Higher interest rates, a tense international trade environment and other microeconomic considerations haven’t seemed to faze U.S. consumers for now, according to the latest University of Michigan Survey of Consumers, which measures consumer sentiment. Optimistic consumers are an important part of continued economic growth, and ultimately absorption of commercial space—especially retail, but as buying habits change, industrial too.
Consumer sentiment rose slightly, from 98.0 in May to 99.3 in early June, the survey found. Surveys of Consumers Chief Economist Richard Curtin chalks the upward move to consumers’ more favorable assessments of their own current financial situation, as well as optimism about buying conditions for household durables.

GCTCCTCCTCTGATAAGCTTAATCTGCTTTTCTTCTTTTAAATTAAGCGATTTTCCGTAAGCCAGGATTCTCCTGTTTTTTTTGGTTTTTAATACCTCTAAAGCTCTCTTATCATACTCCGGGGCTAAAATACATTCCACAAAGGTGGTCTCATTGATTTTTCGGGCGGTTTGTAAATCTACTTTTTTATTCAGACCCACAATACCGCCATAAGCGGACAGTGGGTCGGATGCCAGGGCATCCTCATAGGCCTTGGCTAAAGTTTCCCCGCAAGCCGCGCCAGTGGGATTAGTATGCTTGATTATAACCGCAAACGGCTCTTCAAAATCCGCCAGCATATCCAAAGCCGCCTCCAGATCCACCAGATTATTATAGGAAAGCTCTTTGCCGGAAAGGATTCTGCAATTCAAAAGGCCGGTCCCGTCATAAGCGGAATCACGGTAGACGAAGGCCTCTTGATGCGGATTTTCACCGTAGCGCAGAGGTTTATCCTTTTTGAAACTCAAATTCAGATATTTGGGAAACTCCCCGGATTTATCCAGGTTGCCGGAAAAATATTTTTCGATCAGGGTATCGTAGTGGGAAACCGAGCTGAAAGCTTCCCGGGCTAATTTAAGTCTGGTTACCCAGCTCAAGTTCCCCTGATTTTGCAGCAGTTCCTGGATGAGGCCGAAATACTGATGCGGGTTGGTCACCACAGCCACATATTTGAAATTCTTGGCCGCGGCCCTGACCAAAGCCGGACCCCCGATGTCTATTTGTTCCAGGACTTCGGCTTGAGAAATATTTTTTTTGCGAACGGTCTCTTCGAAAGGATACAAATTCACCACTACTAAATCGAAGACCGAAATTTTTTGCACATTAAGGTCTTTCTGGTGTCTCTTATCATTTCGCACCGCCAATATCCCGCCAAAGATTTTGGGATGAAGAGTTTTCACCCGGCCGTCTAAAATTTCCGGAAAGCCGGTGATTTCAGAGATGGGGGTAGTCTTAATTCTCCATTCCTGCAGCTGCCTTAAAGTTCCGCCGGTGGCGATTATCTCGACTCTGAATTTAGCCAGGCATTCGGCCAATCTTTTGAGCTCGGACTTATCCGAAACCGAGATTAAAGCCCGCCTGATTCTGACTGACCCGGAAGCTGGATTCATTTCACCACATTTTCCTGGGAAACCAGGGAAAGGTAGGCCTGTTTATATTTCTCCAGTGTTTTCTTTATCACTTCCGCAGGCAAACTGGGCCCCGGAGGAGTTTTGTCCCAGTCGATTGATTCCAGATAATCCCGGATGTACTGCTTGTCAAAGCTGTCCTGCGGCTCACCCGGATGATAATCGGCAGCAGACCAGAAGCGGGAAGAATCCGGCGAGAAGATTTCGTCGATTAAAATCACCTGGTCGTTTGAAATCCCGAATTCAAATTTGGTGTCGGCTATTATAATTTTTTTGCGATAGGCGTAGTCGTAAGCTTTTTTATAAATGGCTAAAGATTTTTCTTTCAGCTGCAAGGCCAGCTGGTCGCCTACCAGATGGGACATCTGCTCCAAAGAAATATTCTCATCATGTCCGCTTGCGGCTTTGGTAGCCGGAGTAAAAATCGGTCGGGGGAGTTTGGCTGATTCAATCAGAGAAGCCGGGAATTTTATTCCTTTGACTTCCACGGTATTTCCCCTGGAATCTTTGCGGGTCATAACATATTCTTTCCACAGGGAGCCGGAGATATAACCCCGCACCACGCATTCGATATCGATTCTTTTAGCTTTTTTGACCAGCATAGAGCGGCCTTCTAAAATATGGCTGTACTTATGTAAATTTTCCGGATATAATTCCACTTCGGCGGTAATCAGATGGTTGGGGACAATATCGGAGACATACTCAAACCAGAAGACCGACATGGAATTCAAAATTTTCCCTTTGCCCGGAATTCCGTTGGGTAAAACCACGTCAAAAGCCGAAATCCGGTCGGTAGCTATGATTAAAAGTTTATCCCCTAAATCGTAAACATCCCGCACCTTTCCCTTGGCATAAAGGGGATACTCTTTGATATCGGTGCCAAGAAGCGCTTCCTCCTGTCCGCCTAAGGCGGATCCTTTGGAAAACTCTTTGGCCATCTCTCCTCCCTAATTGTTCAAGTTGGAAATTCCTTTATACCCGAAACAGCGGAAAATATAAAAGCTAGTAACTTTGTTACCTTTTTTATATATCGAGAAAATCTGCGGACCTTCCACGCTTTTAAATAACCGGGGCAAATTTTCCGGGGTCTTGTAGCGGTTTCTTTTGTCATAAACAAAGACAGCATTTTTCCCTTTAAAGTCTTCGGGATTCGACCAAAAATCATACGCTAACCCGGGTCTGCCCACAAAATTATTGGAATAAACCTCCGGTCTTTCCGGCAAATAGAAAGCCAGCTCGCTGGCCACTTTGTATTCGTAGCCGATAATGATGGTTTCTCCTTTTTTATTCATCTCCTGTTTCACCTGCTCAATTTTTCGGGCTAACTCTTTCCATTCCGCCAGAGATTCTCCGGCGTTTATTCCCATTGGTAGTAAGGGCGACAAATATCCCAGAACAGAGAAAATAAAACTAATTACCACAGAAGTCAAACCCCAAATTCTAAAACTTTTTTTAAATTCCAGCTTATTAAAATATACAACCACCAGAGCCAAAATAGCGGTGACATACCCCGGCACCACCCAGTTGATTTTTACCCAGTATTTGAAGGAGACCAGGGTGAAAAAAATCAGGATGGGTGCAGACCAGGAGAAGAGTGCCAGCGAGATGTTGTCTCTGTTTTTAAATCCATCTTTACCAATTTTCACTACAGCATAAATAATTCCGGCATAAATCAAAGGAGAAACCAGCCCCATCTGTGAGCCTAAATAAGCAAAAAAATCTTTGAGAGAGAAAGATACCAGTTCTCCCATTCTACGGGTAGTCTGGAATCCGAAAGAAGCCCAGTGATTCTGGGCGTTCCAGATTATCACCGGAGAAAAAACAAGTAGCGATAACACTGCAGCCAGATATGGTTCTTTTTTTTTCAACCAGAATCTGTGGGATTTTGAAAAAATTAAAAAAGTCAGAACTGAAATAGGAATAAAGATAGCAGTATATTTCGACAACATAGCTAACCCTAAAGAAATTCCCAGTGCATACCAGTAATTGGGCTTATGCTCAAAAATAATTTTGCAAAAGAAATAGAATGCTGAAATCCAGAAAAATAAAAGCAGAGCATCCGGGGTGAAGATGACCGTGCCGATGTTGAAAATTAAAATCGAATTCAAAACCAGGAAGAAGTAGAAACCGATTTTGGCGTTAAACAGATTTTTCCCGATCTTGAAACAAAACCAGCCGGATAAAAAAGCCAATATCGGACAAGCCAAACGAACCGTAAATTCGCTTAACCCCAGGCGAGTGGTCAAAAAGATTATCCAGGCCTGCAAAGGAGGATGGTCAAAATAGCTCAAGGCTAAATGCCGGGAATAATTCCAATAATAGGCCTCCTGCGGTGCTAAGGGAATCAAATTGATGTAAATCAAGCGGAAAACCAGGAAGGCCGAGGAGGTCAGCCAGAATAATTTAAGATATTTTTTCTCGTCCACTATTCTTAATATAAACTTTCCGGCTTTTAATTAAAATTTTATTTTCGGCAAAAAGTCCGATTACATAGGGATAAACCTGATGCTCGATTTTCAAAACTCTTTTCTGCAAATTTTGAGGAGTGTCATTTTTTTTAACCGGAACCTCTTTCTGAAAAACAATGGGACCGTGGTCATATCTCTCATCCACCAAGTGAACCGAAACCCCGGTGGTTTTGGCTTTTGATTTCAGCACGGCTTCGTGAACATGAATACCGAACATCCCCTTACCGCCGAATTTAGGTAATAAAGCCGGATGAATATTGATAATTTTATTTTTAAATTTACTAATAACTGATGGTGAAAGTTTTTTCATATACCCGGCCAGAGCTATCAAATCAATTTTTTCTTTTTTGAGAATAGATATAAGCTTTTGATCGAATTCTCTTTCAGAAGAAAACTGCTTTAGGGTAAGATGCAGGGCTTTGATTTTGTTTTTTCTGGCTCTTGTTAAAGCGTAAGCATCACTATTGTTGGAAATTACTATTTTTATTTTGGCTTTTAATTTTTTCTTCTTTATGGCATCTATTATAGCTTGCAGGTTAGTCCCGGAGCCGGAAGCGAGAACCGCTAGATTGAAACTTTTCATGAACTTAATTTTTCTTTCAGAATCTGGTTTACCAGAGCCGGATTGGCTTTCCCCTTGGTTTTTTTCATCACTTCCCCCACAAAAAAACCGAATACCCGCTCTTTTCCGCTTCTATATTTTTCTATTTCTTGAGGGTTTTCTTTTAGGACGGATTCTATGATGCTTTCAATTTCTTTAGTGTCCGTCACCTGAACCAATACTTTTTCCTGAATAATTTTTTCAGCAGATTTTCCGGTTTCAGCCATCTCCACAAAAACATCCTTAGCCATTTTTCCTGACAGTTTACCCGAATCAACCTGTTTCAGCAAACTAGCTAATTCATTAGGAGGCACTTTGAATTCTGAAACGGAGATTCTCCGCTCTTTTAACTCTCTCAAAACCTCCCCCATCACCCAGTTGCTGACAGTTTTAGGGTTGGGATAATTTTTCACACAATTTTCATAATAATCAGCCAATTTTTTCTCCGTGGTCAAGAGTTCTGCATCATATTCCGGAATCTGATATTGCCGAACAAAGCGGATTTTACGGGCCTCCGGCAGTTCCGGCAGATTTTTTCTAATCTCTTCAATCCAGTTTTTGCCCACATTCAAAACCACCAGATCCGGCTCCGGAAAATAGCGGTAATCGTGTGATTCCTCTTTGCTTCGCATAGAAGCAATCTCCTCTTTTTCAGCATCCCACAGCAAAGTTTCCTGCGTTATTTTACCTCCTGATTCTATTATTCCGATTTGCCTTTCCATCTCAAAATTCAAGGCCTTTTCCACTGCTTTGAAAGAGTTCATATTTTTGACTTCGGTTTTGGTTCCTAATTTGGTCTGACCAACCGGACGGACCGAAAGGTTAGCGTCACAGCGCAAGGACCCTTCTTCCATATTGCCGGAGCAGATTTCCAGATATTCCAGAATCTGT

Consumers are a little more worried about the future, however. The university’s Expectations Index dropped to its lowest level since the start of the year, 87.4, down from 89.1 only last month. Curtin posited that less favorable prospects for the overall economy helped drive the number down.
The University of Michigan’s Consumer Survey Center questions 600 households each month on their financial conditions and attitudes about the economy. Among economic reports, consumer sentiment refers to the Michigan survey, while consumer confidence refers to the Conference Board’s survey. The most recent confidence index, in late May, came in strong as well.